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Can You Hear Me?
Blame it on your IPod, your new surround-sound speakers, or your loud neighbors but Americans are exposed to much higher noise levels than ever before. “Noise-induced hearing loss,” is usually caused by exposure to excessively loud sounds and cannot be medically or surgically corrected.
Noise-induced hearing loss can result from a one-time exposure to a very loud sound (at or above 120 decibels) or by listening to loud sounds (at or above 85 decibels) over an extended period. Basically, the louder the blast, the shorter the time period before hearing damage occurs.
It’s critical to understand the signs of hearing loss because they can be gradual, a person might not notice or might ignore symptoms of hearing loss until more noticeable. Noticeable signs of hearing loss can include:
- Muffled or distorted hearing
- Difficulty hearing sounds such as birds singing, crickets chirping, alarm clocks, watch alarms, telephones, or doorbells
- Difficulty understanding speech during telephone conversations or while participating in group conversations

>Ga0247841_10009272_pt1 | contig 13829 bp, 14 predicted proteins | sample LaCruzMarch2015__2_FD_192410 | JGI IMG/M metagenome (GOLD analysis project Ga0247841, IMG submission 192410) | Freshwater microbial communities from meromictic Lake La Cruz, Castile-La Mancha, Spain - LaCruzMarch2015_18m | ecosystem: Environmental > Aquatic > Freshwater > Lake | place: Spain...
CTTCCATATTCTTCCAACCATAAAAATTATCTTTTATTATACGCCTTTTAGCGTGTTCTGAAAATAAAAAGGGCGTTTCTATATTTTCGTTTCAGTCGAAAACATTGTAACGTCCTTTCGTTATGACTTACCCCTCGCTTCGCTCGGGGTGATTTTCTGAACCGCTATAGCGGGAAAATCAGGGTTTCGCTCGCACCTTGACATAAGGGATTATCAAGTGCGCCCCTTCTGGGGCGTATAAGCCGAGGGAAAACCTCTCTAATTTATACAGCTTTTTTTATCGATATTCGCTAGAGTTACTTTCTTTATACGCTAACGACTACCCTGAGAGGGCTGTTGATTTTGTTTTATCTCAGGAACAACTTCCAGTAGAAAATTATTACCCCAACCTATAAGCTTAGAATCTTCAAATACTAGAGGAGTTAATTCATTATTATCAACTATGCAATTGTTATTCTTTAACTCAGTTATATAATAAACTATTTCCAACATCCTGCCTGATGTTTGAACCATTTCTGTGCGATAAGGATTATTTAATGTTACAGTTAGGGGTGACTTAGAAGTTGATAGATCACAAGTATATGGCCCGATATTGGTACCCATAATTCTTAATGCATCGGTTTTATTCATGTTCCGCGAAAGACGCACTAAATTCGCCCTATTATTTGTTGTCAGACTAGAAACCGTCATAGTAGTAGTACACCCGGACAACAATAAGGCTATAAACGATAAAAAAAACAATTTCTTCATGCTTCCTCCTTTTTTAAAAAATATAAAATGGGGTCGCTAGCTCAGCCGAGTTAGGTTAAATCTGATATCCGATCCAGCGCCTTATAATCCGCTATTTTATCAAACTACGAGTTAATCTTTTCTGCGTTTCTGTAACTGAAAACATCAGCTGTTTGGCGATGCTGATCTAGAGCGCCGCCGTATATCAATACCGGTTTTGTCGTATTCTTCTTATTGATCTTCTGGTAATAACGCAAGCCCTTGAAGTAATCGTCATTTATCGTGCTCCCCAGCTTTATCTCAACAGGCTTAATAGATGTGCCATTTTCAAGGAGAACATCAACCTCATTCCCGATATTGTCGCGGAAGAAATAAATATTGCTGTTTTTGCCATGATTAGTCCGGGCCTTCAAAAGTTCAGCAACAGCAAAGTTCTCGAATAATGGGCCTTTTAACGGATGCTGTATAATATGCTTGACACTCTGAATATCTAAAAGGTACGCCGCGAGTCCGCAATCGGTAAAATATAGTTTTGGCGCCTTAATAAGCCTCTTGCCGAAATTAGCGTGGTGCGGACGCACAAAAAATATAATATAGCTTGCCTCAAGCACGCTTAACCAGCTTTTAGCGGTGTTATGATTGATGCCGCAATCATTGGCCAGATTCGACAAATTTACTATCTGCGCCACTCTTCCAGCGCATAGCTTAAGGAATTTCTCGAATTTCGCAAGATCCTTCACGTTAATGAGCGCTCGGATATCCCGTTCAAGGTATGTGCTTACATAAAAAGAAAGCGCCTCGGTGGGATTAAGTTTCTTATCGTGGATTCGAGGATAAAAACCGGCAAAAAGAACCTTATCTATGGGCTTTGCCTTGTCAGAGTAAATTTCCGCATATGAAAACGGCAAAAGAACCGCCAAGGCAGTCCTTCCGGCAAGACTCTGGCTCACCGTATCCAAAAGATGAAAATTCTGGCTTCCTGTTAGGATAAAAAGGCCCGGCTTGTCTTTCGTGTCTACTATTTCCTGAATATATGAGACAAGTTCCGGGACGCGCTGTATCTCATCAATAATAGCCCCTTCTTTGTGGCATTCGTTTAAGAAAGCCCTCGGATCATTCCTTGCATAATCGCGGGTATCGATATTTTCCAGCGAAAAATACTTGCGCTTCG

- Pain or ringing in the ears (tinnitus) after exposure to excessively loud sounds
Hearing loss caused by exposure to loud sound is preventable. Here is how you can reduce the risk associated with some types of hearing loss:
- Adopt behaviors to protect their hearing:
- Avoid or limit exposure to excessively loud sounds
- Turn down the volume of music systems
- Move away from the source of loud sounds when possible
- Use hearing protection devices when it is not feasible to avoid exposure to loud sounds or reduce them to a safe level5
- Seek hearing evaluation by a licensed audiologist or other qualified professional
Knowing that hearing loss induced by noise is preventable is the first step to doing something to reduce your risk.